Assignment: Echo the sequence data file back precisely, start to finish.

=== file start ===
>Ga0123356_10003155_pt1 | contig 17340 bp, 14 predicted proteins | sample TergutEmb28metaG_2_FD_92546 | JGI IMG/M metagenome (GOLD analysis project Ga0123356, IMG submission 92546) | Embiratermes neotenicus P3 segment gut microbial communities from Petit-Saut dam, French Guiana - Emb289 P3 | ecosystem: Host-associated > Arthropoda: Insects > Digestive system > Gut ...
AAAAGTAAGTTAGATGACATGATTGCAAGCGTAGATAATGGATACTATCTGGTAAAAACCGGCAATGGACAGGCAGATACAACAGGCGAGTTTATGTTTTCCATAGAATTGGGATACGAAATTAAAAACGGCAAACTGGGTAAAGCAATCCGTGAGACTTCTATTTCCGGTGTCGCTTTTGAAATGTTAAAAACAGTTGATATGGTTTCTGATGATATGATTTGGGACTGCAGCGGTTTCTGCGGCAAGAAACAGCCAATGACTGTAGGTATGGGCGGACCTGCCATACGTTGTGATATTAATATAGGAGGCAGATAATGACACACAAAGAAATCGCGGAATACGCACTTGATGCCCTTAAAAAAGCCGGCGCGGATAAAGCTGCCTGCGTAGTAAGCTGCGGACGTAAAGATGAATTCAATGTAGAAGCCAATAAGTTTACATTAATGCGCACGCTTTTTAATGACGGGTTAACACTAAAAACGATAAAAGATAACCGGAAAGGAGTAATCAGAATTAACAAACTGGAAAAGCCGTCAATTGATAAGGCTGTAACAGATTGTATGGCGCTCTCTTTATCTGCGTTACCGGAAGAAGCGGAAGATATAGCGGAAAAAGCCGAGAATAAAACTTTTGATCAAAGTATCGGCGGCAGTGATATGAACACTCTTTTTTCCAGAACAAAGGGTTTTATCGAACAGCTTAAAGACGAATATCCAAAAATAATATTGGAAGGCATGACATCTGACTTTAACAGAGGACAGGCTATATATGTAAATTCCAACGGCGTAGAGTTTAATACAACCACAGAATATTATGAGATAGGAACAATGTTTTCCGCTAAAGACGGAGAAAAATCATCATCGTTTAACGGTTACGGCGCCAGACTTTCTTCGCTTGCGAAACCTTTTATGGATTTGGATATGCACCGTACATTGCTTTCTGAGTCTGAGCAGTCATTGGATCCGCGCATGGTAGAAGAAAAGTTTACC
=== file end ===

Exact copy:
>Ga0123356_10003155_pt1 | contig 17340 bp, 14 predicted proteins | sample TergutEmb28metaG_2_FD_92546 | JGI IMG/M metagenome (GOLD analysis project Ga0123356, IMG submission 92546) | Embiratermes neotenicus P3 segment gut microbial communities from Petit-Saut dam, French Guiana - Emb289 P3 | ecosystem: Host-associated > Arthropoda: Insects > Digestive system > Gut ...
AAAAGTAAGTTAGATGACATGATTGCAAGCGTAGATAATGGATACTATCTGGTAAAAACCGGCAATGGACAGGCAGATACAACAGGCGAGTTTATGTTTTCCATAGAATTGGGATACGAAATTAAAAACGGCAAACTGGGTAAAGCAATCCGTGAGACTTCTATTTCCGGTGTCGCTTTTGAAATGTTAAAAACAGTTGATATGGTTTCTGATGATATGATTTGGGACTGCAGCGGTTTCTGCGGCAAGAAACAGCCAATGACTGTAGGTATGGGCGGACCTGCCATACGTTGTGATATTAATATAGGAGGCAGATAATGACACACAAAGAAATCGCGGAATACGCACTTGATGCCCTTAAAAAAGCCGGCGCGGATAAAGCTGCCTGCGTAGTAAGCTGCGGACGTAAAGATGAATTCAATGTAGAAGCCAATAAGTTTACATTAATGCGCACGCTTTTTAATGACGGGTTAACACTAAAAACGATAAAAGATAACCGGAAAGGAGTAATCAGAATTAACAAACTGGAAAAGCCGTCAATTGATAAGGCTGTAACAGATTGTATGGCGCTCTCTTTATCTGCGTTACCGGAAGAAGCGGAAGATATAGCGGAAAAAGCCGAGAATAAAACTTTTGATCAAAGTATCGGCGGCAGTGATATGAACACTCTTTTTTCCAGAACAAAGGGTTTTATCGAACAGCTTAAAGACGAATATCCAAAAATAATATTGGAAGGCATGACATCTGACTTTAACAGAGGACAGGCTATATATGTAAATTCCAACGGCGTAGAGTTTAATACAACCACAGAATATTATGAGATAGGAACAATGTTTTCCGCTAAAGACGGAGAAAAATCATCATCGTTTAACGGTTACGGCGCCAGACTTTCTTCGCTTGCGAAACCTTTTATGGATTTGGATATGCACCGTACATTGCTTTCTGAGTCTGAGCAGTCATTGGATCCGCGCATGGTAGAAGAAAAGTTTACC